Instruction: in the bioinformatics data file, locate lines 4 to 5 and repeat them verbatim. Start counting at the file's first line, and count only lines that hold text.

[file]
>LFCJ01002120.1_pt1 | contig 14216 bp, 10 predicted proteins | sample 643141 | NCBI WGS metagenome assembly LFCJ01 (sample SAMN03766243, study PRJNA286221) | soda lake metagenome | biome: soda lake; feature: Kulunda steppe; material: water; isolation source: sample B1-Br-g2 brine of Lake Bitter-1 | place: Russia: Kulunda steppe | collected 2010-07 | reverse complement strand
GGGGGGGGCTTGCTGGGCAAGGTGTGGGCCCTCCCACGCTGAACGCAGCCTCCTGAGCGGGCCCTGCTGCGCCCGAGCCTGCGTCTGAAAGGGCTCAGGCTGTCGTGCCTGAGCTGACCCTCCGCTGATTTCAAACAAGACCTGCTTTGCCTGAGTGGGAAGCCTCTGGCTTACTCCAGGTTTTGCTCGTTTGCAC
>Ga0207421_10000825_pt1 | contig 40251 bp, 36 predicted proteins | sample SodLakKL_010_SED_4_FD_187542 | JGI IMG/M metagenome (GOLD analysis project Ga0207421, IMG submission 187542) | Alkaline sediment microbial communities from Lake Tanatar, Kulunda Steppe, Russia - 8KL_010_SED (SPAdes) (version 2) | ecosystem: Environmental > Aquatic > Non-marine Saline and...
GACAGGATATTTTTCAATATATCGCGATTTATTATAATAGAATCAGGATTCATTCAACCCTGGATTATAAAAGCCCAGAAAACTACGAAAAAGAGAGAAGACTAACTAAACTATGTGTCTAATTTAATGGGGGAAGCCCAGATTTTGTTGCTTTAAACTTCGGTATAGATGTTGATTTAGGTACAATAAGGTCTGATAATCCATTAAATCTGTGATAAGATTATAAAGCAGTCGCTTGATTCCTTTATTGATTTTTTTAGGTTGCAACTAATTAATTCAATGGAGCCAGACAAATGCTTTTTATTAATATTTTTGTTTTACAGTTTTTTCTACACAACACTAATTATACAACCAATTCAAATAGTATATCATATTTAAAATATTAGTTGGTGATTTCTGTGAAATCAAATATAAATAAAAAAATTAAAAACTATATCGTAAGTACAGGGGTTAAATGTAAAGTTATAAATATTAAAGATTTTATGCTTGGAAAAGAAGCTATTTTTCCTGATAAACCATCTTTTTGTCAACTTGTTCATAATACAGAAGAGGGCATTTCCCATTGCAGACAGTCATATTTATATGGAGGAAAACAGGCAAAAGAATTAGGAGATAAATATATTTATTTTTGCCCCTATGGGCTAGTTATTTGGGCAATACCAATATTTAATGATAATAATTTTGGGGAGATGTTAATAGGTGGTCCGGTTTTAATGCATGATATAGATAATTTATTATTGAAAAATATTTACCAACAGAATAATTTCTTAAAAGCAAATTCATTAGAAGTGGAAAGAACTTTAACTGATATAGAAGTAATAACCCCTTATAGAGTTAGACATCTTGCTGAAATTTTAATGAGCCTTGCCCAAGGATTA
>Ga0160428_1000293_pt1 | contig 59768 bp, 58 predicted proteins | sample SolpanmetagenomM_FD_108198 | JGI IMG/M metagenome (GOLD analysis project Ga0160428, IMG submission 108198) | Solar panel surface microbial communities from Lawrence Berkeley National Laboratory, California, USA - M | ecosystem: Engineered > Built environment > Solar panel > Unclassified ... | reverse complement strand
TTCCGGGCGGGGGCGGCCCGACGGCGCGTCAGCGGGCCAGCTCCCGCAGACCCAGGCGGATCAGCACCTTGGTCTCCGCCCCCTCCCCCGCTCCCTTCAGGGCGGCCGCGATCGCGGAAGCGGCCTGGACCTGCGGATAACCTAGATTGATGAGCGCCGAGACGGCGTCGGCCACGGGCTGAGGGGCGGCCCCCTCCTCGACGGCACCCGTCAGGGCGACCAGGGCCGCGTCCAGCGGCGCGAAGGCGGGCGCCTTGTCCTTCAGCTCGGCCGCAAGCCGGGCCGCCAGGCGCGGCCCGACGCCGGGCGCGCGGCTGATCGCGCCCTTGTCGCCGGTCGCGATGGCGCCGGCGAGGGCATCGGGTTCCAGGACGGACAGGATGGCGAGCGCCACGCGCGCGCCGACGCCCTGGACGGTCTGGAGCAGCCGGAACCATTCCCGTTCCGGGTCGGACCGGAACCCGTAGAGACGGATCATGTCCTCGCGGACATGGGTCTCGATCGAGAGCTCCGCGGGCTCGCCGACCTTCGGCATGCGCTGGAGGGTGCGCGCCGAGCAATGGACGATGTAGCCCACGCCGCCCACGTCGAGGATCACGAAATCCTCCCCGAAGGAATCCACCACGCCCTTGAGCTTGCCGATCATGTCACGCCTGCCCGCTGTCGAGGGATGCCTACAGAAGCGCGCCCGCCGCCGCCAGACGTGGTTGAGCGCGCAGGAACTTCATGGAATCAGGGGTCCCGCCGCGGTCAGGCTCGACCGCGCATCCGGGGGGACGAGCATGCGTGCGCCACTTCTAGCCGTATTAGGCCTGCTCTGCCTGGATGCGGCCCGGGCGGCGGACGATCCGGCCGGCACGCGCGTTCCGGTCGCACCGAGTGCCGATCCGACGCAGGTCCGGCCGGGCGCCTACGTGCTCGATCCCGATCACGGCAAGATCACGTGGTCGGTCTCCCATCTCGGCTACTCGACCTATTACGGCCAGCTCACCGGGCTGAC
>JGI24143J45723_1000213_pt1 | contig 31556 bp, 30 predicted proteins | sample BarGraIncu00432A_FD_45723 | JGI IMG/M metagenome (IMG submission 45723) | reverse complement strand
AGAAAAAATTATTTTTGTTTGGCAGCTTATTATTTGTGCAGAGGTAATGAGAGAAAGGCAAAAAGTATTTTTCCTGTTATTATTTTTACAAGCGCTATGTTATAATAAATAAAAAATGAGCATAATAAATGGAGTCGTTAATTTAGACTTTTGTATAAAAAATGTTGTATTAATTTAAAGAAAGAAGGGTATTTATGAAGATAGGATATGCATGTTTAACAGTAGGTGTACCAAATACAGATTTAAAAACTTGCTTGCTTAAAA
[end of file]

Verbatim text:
GACAGGATATTTTTCAATATATCGCGATTTATTATAATAGAATCAGGATTCATTCAACCCTGGATTATAAAAGCCCAGAAAACTACGAAAAAGAGAGAAGACTAACTAAACTATGTGTCTAATTTAATGGGGGAAGCCCAGATTTTGTTGCTTTAAACTTCGGTATAGATGTTGATTTAGGTACAATAAGGTCTGATAATCCATTAAATCTGTGATAAGATTATAAAGCAGTCGCTTGATTCCTTTATTGATTTTTTTAGGTTGCAACTAATTAATTCAATGGAGCCAGACAAATGCTTTTTATTAATATTTTTGTTTTACAGTTTTTTCTACACAACACTAATTATACAACCAATTCAAATAGTATATCATATTTAAAATATTAGTTGGTGATTTCTGTGAAATCAAATATAAATAAAAAAATTAAAAACTATATCGTAAGTACAGGGGTTAAATGTAAAGTTATAAATATTAAAGATTTTATGCTTGGAAAAGAAGCTATTTTTCCTGATAAACCATCTTTTTGTCAACTTGTTCATAATACAGAAGAGGGCATTTCCCATTGCAGACAGTCATATTTATATGGAGGAAAACAGGCAAAAGAATTAGGAGATAAATATATTTATTTTTGCCCCTATGGGCTAGTTATTTGGGCAATACCAATATTTAATGATAATAATTTTGGGGAGATGTTAATAGGTGGTCCGGTTTTAATGCATGATATAGATAATTTATTATTGAAAAATATTTACCAACAGAATAATTTCTTAAAAGCAAATTCATTAGAAGTGGAAAGAACTTTAACTGATATAGAAGTAATAACCCCTTATAGAGTTAGACATCTTGCTGAAATTTTAATGAGCCTTGCCCAAGGATTA
>Ga0160428_1000293_pt1 | contig 59768 bp, 58 predicted proteins | sample SolpanmetagenomM_FD_108198 | JGI IMG/M metagenome (GOLD analysis project Ga0160428, IMG submission 108198) | Solar panel surface microbial communities from Lawrence Berkeley National Laboratory, California, USA - M | ecosystem: Engineered > Built environment > Solar panel > Unclassified ... | reverse complement strand